The amount of costs for long-term care is increasing because of aging society. It is important to improve quality of care process. We focus on sharing the knowledge of care process in care facility to achieve the goal. There are some issues to share the knowledge. (1) The knowledge is implicit on the care workers. (2) It is difficult to unite the knowledge as world standard because of its variety. We proposed the methodology of "knowledge explication" to overcome these issues. The methodology is (1) to explicate the knowledge of care process by employees in care facility. (2) It is performed on each care facility so they can explicate the facility-specific knowledge of care process. We applied the methodology to two care facilities and evaluate it. The explicated knowledge is 1.8 times more than the knowledge from textbook. We also confirmed the efficiency of the methodology by questionnaire to the participants.
Learning distributed representations for relation instances is a central technique in downstream NLP applications. In particular, semantic modeling of relations and their textual realizations (relational patterns) is important because a relation (e.g., causality) can be mentioned in various expressions (e.g., “X cause Y”, “X lead to Y”, “Y is associated with X”). Notwithstanding, the previous studies paid little attention to explicitly evaluate semantic modeling of relational patterns. In order to address semantic modeling of relational patterns, this study constructs a new dataset that provides multiple similarity ratings for every pair of relational patterns on the existing dataset [Zeichner12]. Following the annotation guideline of [Mitchell 10], the new dataset shows a high inter-annotator agreement. We also present Gated Additive Composition (GAC), which is an enhancement of additive composition with the gating mechanism for composing distributed representations of relational patterns. In addition, we conduct a comparative study of different encoders including additive composition, RNN, LSTM, GRU, and GAC on the constructed dataset. Moreover, we adapt distributed representations of relational patterns for relation classification task in order to examine the usefulness of the dataset and distributed representations for a different application. Experiments show that the new dataset does not only enable detailed analyses of the different encoders, but also provides a gauge to predict successes of distributed representations of relational patterns in the relation classification task.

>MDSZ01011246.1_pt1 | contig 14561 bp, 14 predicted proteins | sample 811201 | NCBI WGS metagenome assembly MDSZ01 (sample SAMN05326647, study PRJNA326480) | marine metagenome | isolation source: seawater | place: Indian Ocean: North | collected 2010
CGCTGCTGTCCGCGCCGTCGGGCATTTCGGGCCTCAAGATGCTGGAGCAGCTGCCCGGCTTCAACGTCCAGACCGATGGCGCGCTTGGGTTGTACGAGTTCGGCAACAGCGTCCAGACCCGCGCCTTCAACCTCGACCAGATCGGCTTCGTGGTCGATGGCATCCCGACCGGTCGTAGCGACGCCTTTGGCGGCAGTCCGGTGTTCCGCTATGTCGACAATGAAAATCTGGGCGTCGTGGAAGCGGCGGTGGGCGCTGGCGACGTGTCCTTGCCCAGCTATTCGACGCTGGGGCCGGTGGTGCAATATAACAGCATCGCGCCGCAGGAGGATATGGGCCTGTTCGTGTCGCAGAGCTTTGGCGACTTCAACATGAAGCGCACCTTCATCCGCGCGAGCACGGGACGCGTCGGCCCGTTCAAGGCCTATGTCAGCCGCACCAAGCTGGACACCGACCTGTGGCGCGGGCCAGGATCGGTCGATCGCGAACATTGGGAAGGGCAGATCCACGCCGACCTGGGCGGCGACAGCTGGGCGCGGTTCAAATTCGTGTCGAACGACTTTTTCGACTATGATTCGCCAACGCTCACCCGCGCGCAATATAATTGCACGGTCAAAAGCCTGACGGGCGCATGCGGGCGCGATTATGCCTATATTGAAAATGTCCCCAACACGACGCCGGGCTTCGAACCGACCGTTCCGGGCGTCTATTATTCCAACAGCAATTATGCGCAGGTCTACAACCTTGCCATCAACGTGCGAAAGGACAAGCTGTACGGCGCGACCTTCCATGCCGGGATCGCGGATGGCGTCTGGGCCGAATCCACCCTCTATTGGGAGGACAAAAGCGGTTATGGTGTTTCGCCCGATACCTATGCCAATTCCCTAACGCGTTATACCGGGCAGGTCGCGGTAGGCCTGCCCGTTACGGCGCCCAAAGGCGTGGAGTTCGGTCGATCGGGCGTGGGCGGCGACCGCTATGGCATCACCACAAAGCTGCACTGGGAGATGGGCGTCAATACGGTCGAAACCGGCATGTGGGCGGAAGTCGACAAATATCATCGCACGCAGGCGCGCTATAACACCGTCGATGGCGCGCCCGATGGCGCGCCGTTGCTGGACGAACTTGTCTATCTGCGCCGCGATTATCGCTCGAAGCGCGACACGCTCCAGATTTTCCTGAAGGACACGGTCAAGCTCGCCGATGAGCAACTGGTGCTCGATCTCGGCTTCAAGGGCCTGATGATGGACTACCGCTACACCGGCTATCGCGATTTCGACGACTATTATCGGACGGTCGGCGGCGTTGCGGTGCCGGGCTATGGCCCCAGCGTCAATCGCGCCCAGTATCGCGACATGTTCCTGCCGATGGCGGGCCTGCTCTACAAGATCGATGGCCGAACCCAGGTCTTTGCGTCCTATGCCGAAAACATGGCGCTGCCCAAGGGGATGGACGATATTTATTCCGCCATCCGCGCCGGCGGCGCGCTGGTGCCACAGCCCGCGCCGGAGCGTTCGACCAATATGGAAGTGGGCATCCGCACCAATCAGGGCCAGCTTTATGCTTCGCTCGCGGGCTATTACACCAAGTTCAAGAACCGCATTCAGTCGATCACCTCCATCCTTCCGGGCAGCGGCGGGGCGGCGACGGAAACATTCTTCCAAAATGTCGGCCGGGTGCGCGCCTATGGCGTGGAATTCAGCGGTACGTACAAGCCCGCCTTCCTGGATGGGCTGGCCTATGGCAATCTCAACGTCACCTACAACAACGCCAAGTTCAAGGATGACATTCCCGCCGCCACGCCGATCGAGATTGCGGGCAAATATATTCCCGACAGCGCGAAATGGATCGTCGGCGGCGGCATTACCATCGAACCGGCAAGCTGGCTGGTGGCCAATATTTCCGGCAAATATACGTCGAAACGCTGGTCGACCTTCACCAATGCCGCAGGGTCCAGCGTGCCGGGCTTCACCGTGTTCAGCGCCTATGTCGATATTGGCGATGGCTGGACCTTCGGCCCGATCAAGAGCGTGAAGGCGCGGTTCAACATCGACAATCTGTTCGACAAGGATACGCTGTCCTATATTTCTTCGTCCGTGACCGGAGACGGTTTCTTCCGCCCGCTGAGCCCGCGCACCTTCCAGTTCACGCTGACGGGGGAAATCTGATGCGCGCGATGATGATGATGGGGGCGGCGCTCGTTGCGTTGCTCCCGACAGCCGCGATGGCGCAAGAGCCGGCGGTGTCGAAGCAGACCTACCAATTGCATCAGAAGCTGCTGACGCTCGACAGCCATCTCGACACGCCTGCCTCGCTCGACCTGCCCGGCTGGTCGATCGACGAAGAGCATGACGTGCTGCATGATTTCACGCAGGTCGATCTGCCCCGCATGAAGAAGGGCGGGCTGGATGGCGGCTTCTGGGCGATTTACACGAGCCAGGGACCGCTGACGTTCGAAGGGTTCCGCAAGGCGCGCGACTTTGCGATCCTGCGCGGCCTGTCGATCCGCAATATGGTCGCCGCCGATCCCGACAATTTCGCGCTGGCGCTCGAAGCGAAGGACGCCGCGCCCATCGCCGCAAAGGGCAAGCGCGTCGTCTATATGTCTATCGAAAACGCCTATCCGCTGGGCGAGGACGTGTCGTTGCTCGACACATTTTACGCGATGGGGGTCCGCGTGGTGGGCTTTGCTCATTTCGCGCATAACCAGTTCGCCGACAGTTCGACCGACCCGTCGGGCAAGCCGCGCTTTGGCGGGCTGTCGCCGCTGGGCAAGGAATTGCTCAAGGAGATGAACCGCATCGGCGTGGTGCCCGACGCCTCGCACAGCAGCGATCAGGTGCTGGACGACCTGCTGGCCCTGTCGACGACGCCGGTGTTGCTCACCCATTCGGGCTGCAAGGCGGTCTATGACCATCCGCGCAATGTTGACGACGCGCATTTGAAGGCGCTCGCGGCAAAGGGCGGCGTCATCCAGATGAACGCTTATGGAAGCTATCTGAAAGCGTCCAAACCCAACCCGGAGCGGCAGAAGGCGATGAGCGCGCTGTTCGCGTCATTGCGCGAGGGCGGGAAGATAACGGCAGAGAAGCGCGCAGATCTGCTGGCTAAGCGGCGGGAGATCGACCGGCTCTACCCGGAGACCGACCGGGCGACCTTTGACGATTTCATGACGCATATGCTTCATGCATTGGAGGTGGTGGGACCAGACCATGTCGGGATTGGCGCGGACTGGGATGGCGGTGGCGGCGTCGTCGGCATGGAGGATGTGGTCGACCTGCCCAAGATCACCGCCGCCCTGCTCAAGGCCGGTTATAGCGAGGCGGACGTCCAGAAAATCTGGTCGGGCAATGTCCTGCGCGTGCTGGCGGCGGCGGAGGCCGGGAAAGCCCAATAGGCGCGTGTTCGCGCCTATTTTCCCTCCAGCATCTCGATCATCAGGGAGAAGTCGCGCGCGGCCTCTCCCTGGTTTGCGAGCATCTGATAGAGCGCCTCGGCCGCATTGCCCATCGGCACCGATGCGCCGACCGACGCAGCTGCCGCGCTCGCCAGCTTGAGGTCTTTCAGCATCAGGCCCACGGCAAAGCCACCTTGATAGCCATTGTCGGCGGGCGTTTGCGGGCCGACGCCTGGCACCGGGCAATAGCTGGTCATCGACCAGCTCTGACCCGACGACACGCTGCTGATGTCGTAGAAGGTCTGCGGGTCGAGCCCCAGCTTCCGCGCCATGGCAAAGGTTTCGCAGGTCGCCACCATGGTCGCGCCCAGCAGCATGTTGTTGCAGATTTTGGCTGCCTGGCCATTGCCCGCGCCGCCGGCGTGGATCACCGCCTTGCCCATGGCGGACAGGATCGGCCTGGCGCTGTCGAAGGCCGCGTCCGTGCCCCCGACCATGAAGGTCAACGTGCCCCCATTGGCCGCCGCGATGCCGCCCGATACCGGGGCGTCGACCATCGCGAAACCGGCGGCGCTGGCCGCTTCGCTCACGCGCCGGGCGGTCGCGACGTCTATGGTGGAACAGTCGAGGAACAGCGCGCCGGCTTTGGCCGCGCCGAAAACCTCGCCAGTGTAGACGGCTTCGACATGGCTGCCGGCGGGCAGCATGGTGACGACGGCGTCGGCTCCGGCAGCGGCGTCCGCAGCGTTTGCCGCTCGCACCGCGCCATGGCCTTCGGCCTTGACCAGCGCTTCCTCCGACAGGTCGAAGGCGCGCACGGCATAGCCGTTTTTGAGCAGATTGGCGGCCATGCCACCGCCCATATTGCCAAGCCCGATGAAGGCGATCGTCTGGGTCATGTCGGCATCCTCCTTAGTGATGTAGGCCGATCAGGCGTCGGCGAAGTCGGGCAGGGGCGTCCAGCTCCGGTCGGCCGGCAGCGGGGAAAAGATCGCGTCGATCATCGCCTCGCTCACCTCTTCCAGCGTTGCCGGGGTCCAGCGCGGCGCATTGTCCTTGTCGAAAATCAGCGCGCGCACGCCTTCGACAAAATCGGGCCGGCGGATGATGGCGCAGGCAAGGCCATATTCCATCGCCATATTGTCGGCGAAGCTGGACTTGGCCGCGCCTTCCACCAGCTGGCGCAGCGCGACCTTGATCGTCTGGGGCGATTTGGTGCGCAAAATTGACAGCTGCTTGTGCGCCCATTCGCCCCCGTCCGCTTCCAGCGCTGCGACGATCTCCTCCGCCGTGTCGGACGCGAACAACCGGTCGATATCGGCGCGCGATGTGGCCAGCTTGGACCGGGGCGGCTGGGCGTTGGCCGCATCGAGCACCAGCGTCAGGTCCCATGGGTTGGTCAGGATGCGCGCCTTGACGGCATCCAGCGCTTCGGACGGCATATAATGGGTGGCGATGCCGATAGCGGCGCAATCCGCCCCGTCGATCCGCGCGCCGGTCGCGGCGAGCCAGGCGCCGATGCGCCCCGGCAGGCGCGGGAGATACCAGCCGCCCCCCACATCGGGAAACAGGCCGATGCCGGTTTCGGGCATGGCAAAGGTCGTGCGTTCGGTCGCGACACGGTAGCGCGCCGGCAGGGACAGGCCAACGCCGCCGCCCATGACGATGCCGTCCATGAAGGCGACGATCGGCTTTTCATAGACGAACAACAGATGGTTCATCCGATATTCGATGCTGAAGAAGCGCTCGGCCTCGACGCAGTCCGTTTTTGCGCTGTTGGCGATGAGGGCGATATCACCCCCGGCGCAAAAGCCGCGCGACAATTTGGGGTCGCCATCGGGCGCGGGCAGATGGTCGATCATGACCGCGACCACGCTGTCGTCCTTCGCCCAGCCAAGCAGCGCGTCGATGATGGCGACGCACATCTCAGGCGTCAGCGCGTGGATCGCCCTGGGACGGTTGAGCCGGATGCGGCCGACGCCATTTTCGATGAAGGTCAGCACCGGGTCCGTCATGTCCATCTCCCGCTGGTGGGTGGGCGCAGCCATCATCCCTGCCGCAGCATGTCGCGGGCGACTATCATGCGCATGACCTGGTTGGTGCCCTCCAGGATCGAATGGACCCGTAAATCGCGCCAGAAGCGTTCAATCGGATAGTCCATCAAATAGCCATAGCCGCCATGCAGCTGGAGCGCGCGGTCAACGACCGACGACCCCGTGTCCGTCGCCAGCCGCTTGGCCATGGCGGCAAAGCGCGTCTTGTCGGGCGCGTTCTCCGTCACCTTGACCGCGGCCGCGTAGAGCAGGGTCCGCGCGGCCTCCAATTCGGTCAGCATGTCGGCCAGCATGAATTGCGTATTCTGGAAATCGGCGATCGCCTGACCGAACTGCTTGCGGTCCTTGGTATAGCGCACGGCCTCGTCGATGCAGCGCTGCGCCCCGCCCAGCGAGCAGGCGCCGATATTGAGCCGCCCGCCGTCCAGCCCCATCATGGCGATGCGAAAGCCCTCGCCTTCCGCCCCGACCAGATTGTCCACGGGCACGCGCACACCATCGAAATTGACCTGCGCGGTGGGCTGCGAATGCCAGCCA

The present study investigated the influence of reflections on self/others’ trust within group-based problem solving. The study assessed the role of trust dynamics on perspective-taking activities within conflictive groups, extending the experimental framework used by a previous study and including conversational agents for controlling participants’ interactions related to trust dynamics and perspective taking behavior. Results showed that (1) reflections of self/other trust in conflictive groups may influence trust towards other members, and (2) reflections of trust by members with conflicting perspectives may facilitate trust and perspective taking process. This suggests that the level of trust dynamics facilitates trust and can function to manifest perspective taking within cooperative groups. The results of the study provide new knowledge in collaborative problem solving studies that the development of trust has a progressive effect on perspective taking activities among conflictive members.